Funny video

By Reuters Staff
February 20, 2008

I don’t think it takes an econ major to appreciate the humor here. (Hat tip to CR for this one. )

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Comments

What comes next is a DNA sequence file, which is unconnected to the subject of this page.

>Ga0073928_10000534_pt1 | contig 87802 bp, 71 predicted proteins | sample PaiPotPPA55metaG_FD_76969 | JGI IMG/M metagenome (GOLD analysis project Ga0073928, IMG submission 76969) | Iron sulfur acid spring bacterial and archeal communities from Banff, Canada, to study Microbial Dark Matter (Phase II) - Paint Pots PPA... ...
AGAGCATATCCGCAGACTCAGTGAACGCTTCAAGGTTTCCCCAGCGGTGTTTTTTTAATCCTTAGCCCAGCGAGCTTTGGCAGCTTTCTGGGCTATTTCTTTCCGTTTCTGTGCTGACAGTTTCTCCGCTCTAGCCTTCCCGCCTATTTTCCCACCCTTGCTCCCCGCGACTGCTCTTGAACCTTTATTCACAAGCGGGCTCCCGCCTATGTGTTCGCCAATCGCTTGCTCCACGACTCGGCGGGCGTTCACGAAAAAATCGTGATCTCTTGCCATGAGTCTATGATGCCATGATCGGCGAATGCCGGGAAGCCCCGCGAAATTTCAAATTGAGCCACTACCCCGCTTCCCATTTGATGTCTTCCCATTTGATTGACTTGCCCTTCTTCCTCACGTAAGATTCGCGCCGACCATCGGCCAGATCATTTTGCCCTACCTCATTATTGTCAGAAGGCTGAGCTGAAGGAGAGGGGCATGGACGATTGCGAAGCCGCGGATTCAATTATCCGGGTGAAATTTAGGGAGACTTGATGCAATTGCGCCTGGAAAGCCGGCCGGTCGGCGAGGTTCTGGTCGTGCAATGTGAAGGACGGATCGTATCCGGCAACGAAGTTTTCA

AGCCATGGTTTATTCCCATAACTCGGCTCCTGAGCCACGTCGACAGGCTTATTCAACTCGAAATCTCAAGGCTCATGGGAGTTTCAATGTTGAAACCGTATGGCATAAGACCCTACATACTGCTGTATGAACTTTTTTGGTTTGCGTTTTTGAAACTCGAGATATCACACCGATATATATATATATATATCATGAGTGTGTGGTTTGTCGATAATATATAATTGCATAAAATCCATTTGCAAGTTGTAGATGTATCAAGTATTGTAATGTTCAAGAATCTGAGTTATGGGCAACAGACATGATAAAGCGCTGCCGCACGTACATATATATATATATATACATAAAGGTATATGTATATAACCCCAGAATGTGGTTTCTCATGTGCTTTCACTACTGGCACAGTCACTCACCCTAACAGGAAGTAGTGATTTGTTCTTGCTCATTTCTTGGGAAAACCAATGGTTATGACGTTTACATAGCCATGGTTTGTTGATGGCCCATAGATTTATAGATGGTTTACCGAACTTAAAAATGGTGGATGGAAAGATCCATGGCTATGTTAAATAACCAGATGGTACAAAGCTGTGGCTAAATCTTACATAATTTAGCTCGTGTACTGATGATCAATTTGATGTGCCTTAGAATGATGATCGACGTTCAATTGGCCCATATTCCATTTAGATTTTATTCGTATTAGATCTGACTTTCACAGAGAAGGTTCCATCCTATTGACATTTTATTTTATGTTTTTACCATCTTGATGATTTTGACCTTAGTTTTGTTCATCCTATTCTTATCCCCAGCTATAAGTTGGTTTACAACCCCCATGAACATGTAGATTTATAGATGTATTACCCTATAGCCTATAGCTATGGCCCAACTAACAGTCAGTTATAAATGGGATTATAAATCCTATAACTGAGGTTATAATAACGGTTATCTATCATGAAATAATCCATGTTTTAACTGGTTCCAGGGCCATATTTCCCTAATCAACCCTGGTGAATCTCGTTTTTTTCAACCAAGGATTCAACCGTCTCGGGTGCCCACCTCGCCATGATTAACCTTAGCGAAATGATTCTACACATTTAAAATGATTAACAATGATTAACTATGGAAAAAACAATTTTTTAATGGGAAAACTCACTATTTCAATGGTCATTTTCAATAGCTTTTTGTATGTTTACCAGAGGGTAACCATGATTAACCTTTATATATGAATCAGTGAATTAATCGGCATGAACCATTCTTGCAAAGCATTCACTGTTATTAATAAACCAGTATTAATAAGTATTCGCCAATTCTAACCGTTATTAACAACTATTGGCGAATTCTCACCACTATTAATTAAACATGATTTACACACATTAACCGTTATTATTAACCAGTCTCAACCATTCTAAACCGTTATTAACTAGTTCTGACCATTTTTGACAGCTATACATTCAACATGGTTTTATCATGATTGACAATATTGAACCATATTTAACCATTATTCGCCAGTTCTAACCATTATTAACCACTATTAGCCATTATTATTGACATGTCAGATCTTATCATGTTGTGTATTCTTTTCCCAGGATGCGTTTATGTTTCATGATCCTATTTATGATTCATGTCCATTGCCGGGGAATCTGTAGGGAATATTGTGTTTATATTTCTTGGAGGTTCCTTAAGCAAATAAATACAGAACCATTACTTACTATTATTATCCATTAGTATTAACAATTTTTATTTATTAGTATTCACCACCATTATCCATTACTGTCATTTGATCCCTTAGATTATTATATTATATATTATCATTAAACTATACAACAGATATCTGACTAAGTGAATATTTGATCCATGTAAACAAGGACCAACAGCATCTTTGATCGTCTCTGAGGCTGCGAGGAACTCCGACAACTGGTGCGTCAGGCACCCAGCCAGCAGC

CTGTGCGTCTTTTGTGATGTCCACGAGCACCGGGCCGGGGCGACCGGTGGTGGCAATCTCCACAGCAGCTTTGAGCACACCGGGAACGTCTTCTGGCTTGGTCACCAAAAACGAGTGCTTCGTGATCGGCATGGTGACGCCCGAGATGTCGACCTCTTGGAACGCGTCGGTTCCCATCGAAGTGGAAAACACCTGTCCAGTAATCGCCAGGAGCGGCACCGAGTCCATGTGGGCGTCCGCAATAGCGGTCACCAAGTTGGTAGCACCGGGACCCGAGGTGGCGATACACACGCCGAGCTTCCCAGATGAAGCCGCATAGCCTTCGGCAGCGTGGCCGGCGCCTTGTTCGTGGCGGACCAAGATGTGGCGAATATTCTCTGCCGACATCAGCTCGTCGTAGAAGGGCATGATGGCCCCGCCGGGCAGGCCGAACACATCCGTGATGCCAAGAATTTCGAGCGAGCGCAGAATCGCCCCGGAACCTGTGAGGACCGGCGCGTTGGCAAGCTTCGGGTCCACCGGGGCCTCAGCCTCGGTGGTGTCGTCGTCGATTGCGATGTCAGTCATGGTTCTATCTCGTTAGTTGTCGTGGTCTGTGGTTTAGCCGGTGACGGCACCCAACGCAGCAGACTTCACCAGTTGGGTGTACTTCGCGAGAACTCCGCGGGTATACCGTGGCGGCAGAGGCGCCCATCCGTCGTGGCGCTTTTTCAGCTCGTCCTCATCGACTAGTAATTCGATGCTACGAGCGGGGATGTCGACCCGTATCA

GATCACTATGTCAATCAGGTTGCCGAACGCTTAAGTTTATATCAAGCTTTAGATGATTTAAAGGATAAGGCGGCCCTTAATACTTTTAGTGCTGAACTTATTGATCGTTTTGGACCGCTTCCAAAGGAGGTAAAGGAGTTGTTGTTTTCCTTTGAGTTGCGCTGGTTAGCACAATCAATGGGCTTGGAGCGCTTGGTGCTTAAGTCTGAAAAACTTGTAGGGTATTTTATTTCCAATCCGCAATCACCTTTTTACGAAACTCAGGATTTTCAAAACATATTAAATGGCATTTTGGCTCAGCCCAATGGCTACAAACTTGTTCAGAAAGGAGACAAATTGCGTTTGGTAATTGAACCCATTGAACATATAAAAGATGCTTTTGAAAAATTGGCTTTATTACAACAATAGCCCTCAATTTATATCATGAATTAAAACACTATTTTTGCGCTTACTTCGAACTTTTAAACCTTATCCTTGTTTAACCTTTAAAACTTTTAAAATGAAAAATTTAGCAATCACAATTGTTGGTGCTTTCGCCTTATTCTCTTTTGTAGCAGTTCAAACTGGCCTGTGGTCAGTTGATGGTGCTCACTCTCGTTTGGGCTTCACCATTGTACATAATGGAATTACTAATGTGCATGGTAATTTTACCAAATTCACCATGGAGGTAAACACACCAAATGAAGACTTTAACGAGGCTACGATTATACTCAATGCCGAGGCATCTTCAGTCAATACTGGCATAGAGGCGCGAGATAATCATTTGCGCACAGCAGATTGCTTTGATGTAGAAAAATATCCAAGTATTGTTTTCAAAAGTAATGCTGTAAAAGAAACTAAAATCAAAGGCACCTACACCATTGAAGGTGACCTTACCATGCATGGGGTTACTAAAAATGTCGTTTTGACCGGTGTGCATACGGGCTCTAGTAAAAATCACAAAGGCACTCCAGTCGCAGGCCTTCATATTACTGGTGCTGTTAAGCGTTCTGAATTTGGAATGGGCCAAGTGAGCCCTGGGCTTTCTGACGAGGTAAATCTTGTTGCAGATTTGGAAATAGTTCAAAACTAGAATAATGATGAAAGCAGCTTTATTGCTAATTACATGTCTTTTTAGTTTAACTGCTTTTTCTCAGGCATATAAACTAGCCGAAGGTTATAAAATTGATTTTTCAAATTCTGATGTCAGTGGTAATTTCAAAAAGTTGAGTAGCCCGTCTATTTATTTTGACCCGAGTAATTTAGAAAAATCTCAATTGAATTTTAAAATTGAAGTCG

So the banks get very creative with their financing schemes, putting themselves at risk of ending up in the home selling business. Then, when they do end up in that business, they say that home selling is not what they do and they shouldn’t be put in that position???Now the guys at the top of the banks when they were doing the creative financing are “fired” and leave with great wealth, no admission that they did anything wrong, no condemnation by their successors, and soon they pop up somewhere else raking in more dough.Meanwhile, those who worked at the bank carrying out the orders of the ones directing the shenanigans, or working in other departments of the bank, see the bank as a company, their employer, at risk for decisions they had no control over.So we have people creating risk then escaping the consequences while others take the hit. The system invites this because of the nature of limited liability. There has to be protection of personal wealth from the results of business activity in order for there to even BE business activity. But here we see how it can play out, shielding those who run the show while leaving everyone else subject to the consequences.Enter Uncle Sam to pick up the pieces, especially if there are lots of people who can be hurt financially. It IS infuriating that we all seem to end up getting the bill for the results of what a relatively small percentage of the population does but isn’t that the nature of the system we’ve created?If you fail and you are at the top there are essentially no meaningful consequences. You were fabulously wealthy before and you remain so. You lose a job, but from your impressive personal network you are soon back in action. This invites dodgey initiatives. It’s what we expect, what we promote because we want creativity to create wealth. We see the down side of it now. Some people are paid to take risk but are put beyond it by the system we have.Joe Average is definitely not put beyond risk, yet he takes it on in keeping with the times. Been through the Depression? Keep money in a mattress, spend the absolute minimum and never take a loan for anything. Common sense, everyone is doing it. Spent your whole life in a credit culture? Don’t think twice about taking on debt and pay little heed to the fine print above the line where you sign your name. Common sense, everyone is doing it.So Joe Average, as a mortgage owner or a rank-and-file bank employee wants limited liability too, just like the big guys, and there’s Uncle Sam to offer it. Democracy and a free market are not compatible. For them to coexist the tensions between the two must be resolved. America has been a study of how this can be done, but there is no guarantee it will work out in a stable or long-term solution

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